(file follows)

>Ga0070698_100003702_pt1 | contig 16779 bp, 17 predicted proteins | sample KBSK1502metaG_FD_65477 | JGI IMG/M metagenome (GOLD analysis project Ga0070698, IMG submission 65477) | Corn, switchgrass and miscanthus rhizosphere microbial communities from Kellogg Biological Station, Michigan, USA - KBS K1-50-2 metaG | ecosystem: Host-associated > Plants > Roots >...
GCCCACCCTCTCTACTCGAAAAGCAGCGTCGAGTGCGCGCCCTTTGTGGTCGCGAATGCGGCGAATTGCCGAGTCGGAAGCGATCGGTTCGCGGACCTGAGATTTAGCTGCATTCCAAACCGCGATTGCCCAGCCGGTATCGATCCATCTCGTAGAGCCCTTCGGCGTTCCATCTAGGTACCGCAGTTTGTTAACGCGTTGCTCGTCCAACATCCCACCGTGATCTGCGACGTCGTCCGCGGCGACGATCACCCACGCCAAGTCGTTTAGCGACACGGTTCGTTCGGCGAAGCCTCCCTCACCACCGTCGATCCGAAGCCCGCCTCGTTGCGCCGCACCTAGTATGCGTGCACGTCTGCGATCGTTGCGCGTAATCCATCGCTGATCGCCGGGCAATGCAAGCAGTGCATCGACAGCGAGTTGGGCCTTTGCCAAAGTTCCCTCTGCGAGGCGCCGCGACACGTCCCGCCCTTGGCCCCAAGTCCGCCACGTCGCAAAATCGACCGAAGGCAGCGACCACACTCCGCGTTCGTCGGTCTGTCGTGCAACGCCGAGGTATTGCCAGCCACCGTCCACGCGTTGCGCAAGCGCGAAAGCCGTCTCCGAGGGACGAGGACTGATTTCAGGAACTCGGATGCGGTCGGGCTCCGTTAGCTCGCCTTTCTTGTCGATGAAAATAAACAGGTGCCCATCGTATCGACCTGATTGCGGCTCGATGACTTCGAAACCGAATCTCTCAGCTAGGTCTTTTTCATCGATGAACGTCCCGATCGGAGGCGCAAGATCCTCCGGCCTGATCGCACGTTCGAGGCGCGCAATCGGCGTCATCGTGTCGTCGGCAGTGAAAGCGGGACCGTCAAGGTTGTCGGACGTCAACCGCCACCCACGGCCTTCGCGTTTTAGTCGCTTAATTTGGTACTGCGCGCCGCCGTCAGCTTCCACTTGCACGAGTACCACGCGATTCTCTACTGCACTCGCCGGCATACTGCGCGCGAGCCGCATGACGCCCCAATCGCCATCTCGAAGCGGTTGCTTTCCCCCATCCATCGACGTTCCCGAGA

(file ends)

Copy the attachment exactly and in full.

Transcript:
>Ga0070698_100003702_pt1 | contig 16779 bp, 17 predicted proteins | sample KBSK1502metaG_FD_65477 | JGI IMG/M metagenome (GOLD analysis project Ga0070698, IMG submission 65477) | Corn, switchgrass and miscanthus rhizosphere microbial communities from Kellogg Biological Station, Michigan, USA - KBS K1-50-2 metaG | ecosystem: Host-associated > Plants > Roots >...
GCCCACCCTCTCTACTCGAAAAGCAGCGTCGAGTGCGCGCCCTTTGTGGTCGCGAATGCGGCGAATTGCCGAGTCGGAAGCGATCGGTTCGCGGACCTGAGATTTAGCTGCATTCCAAACCGCGATTGCCCAGCCGGTATCGATCCATCTCGTAGAGCCCTTCGGCGTTCCATCTAGGTACCGCAGTTTGTTAACGCGTTGCTCGTCCAACATCCCACCGTGATCTGCGACGTCGTCCGCGGCGACGATCACCCACGCCAAGTCGTTTAGCGACACGGTTCGTTCGGCGAAGCCTCCCTCACCACCGTCGATCCGAAGCCCGCCTCGTTGCGCCGCACCTAGTATGCGTGCACGTCTGCGATCGTTGCGCGTAATCCATCGCTGATCGCCGGGCAATGCAAGCAGTGCATCGACAGCGAGTTGGGCCTTTGCCAAAGTTCCCTCTGCGAGGCGCCGCGACACGTCCCGCCCTTGGCCCCAAGTCCGCCACGTCGCAAAATCGACCGAAGGCAGCGACCACACTCCGCGTTCGTCGGTCTGTCGTGCAACGCCGAGGTATTGCCAGCCACCGTCCACGCGTTGCGCAAGCGCGAAAGCCGTCTCCGAGGGACGAGGACTGATTTCAGGAACTCGGATGCGGTCGGGCTCCGTTAGCTCGCCTTTCTTGTCGATGAAAATAAACAGGTGCCCATCGTATCGACCTGATTGCGGCTCGATGACTTCGAAACCGAATCTCTCAGCTAGGTCTTTTTCATCGATGAACGTCCCGATCGGAGGCGCAAGATCCTCCGGCCTGATCGCACGTTCGAGGCGCGCAATCGGCGTCATCGTGTCGTCGGCAGTGAAAGCGGGACCGTCAAGGTTGTCGGACGTCAACCGCCACCCACGGCCTTCGCGTTTTAGTCGCTTAATTTGGTACTGCGCGCCGCCGTCAGCTTCCACTTGCACGAGTACCACGCGATTCTCTACTGCACTCGCCGGCATACTGCGCGCGAGCCGCATGACGCCCCAATCGCCATCTCGAAGCGGTTGCTTTCCCCCATCCATCGACGTTCCCGAGA